I’ve always loved the Christmas (or rather Hulliday) season in New York because it’s so unapologetically, materialistically over the top. You want tinsel? No tinsel is fatter and furrier than New York tinsel. You want twinkling lights? It’s Vegas on 57th where we live. Even tangerines here are shinier and fatter, although some of those groaning fruit baskets that arrive look suspiciously familiar. ‘Re-gifting’ — as the practice of putting expensive presents into instant turnaround is known here — has become as openly acknowledged a seasonal custom as baking gingerbread houses.

New York Diary
Rod Liddle
God’s role in politics is not to underwrite bad ideas

Now faith is the substance of things hoped for, the evidence of things not seen. Hebrews XI 1 Ah yes; things not seen. A little while ago this country had itself a Prime Minister who received rather more guidance from things not seen than any of us had imagined at the time. That thing not seen was, according to Tony Blair, God; apparently these two important figures in world history would fairly regularly commune, chew the fat, put the, er, world to rights.

God’s role in politics is not to underwrite bad ideas
Matthew Dancona
Christian virtue: a man in the prime of his second act

The night before I meet Christian Slater I am lazily channel-surfing and, a little spookily, on comes True Romance, the 1993 Tarantino-scripted love story and gangster movie that cemented the actor’s stardom. There is much to enjoy in the film: Brad Pitt as a stoner, Gary Oldman as a scary white pimp who thinks he is black, and Tarantino’s dialogue at its best, never better than in a scene between Christopher Walken and Dennis Hopper.

Christian virtue: a man in the prime of his second act
Theodore Dalrymple
My goose was cooked — and it wasn’t very good

Unlike Wagner’s music, which is better than it sounds, roast goose is less good than it sounds. For a reason that I have not been able quite to fathom, it is really delicious only in Germany. Or so I, at any rate, have found. Whether this is because the Germans cook it better, or whether it is because it is a dish that is appropriate to the country, I am not sure. Perhaps you need to be near dense and dark pine forests, with clearings for witches and wicked stepmothers who either devour small children or send them out to find strawberries in the snow, to appreciate the comforts of roast goose.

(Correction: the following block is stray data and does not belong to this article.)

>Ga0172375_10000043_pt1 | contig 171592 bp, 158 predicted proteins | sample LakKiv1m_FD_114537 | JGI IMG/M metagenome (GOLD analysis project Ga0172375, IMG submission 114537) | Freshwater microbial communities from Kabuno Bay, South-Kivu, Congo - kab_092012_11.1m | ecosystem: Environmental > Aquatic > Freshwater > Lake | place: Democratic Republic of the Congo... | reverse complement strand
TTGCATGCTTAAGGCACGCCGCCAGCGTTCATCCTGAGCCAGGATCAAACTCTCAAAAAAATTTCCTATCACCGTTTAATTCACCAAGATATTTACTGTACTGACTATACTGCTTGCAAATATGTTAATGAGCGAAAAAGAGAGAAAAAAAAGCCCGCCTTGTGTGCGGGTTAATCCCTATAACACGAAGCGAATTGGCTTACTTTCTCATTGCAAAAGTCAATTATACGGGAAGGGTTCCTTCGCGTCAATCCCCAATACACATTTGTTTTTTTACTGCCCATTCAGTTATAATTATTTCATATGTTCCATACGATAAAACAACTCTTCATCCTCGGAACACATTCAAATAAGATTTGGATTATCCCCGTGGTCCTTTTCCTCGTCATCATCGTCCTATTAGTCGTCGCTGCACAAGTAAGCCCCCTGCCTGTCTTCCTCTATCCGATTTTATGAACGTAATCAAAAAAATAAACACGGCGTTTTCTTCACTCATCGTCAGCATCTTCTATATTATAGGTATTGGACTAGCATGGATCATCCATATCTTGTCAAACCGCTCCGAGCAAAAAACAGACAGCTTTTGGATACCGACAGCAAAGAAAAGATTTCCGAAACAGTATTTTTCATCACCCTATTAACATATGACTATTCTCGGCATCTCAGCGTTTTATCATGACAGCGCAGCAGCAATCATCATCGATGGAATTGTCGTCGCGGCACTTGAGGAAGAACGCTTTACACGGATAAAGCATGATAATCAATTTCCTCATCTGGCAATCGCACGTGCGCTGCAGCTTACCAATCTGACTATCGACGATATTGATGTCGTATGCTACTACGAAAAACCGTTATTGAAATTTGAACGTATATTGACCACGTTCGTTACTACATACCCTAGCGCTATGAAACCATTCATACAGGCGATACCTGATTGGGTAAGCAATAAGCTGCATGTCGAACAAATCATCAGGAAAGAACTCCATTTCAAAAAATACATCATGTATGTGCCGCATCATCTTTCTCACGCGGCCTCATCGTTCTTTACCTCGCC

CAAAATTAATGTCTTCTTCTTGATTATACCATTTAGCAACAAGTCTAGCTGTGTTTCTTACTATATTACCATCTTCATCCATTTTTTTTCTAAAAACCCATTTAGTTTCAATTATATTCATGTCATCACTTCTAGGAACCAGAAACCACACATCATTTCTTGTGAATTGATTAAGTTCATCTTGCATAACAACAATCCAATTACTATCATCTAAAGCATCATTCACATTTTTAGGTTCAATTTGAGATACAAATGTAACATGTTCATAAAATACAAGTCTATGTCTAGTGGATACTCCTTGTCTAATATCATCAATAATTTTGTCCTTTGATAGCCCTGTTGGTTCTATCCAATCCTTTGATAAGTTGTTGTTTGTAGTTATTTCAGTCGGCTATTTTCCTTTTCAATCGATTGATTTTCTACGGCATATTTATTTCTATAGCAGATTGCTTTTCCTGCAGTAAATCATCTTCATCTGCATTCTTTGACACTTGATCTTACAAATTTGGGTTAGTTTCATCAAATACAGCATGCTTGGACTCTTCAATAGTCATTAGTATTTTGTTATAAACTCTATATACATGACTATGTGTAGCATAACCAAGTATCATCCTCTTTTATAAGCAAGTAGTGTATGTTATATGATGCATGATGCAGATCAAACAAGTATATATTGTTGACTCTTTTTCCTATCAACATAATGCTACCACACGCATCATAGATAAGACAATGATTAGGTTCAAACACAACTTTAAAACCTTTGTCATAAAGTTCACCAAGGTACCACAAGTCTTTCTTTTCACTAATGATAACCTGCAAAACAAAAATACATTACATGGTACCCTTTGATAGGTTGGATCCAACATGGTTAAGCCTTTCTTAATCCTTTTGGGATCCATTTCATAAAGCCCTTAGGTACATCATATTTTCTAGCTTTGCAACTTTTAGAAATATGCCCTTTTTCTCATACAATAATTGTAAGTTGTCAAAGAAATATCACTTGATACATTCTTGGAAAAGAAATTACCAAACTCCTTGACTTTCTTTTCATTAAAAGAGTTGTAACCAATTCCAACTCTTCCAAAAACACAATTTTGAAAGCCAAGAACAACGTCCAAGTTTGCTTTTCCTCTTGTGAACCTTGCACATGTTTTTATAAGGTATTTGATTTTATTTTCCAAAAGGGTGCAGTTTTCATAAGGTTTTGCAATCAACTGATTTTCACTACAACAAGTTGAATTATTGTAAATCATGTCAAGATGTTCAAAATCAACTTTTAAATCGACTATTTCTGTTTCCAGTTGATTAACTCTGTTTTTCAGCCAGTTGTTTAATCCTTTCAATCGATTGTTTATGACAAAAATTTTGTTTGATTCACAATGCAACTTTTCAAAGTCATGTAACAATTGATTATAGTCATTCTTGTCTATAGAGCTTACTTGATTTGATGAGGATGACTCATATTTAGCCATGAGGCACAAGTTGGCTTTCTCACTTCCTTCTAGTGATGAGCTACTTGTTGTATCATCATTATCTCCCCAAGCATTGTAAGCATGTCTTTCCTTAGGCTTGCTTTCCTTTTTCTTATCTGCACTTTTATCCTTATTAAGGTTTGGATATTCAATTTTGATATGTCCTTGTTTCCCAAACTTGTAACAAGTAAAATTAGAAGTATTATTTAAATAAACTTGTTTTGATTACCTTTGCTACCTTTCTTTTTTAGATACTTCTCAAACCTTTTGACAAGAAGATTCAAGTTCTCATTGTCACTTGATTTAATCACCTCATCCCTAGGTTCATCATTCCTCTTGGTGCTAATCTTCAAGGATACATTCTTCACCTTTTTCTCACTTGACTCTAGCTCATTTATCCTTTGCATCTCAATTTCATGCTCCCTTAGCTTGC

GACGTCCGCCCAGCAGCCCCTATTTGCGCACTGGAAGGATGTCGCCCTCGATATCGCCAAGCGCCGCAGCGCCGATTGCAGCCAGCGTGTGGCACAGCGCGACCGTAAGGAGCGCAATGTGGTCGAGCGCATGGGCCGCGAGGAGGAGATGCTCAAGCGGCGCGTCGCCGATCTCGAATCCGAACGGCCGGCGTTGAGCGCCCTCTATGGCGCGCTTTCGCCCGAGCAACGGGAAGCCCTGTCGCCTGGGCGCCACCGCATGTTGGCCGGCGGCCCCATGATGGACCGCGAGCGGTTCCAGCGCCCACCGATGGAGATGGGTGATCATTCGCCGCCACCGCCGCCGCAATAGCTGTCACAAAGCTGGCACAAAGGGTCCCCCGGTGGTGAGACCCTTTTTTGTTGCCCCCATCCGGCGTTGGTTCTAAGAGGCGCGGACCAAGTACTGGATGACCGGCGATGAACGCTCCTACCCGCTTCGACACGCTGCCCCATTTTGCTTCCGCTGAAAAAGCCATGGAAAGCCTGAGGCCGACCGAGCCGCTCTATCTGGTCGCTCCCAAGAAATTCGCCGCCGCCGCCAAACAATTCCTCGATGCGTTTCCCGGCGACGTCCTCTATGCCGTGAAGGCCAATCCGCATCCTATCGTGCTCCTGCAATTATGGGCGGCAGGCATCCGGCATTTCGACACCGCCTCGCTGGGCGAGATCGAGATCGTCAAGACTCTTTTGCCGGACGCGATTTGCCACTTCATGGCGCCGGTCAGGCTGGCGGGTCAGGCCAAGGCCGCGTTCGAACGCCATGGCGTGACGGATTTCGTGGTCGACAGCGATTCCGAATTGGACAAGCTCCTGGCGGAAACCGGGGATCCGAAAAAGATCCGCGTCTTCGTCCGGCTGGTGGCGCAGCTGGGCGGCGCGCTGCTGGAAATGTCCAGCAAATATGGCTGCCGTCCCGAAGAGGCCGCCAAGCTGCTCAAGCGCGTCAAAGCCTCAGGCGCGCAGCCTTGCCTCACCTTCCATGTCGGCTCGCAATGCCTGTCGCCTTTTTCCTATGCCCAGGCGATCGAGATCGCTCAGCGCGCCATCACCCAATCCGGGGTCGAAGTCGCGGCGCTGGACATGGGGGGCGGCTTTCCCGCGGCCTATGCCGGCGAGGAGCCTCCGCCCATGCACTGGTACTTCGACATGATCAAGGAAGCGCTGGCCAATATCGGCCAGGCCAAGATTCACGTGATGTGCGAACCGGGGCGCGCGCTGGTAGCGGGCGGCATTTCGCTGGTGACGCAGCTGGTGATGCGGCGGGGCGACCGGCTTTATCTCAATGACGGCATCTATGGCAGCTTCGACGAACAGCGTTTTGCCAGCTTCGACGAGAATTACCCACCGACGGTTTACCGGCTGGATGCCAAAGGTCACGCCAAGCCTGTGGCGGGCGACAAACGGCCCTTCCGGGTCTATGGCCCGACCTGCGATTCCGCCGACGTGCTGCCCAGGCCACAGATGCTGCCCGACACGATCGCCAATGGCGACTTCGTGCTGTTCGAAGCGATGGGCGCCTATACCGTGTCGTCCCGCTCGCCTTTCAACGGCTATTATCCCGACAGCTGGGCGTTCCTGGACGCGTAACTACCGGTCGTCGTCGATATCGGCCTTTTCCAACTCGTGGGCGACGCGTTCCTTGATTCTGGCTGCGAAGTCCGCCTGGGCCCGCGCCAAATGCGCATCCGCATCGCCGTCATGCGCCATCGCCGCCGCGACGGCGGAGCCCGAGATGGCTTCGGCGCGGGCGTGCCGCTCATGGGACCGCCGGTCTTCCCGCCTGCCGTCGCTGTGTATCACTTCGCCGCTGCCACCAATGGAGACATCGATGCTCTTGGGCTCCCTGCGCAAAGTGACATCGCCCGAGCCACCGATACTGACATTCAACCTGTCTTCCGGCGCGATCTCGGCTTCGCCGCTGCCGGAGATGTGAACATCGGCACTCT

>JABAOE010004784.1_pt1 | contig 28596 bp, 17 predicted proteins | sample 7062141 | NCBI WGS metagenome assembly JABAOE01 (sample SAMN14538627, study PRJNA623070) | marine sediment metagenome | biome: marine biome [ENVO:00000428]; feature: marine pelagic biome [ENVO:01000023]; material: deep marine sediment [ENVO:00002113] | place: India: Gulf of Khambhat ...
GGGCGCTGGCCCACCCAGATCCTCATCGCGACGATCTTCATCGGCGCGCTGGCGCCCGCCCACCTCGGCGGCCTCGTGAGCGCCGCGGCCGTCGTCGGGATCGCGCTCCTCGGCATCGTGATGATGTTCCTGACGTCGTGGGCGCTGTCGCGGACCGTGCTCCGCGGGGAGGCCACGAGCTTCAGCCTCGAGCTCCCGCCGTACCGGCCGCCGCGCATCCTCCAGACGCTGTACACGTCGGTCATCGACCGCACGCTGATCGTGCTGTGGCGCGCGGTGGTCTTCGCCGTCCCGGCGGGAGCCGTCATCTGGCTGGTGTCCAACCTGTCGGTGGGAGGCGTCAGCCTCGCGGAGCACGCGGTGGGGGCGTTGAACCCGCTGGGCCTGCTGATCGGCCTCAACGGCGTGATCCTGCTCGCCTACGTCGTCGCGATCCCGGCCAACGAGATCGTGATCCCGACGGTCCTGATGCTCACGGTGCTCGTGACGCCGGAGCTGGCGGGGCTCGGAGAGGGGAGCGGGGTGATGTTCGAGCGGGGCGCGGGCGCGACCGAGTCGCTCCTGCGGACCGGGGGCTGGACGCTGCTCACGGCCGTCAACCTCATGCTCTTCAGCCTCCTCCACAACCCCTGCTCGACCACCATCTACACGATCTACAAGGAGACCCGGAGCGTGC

My goose was cooked — and it wasn’t very good
Fergal Keane
Old Ireland lives on in a frozen Christmas swim

On Christmas morning the entire village will gather on the beach at the end of the main street. I think the ‘main’ is probably superfluous here. There is really only one street with a series of small roads and paths stacked above it on the hill of Ardmore. If you were to stand at the Storm Wall, just above the beach, you would see a hundred or so hardy folk dressed for a sweltering summer’s day and waiting for the order to charge.

Old Ireland lives on in a frozen Christmas swim
The Spectator
Do you believe in the Virgin Birth?

The Spectator asked a select group including the Archbishop of Canterbury, Cardinal Cormac Murphy-O'Connor, Charles Moore, AC Grayling, Jonathan Aitken and Christopher Hitchens if they believed in the Virgin Birth. Christmas is not just about shopping and flirting, eating and drinking, anger and remorse. It is also about the Incarnation. But how many people believe in the Christian story of Christmas, and how strong is their belief? To find out, The Spectator approached leading public figures in the Churches, in the arts and the media and in politics, and asked them: ‘Do you believe in the Virgin Birth of Jesus Christ?’ Here are their challenging â” and sometimes surprising â” answers.

Do you believe in the Virgin Birth?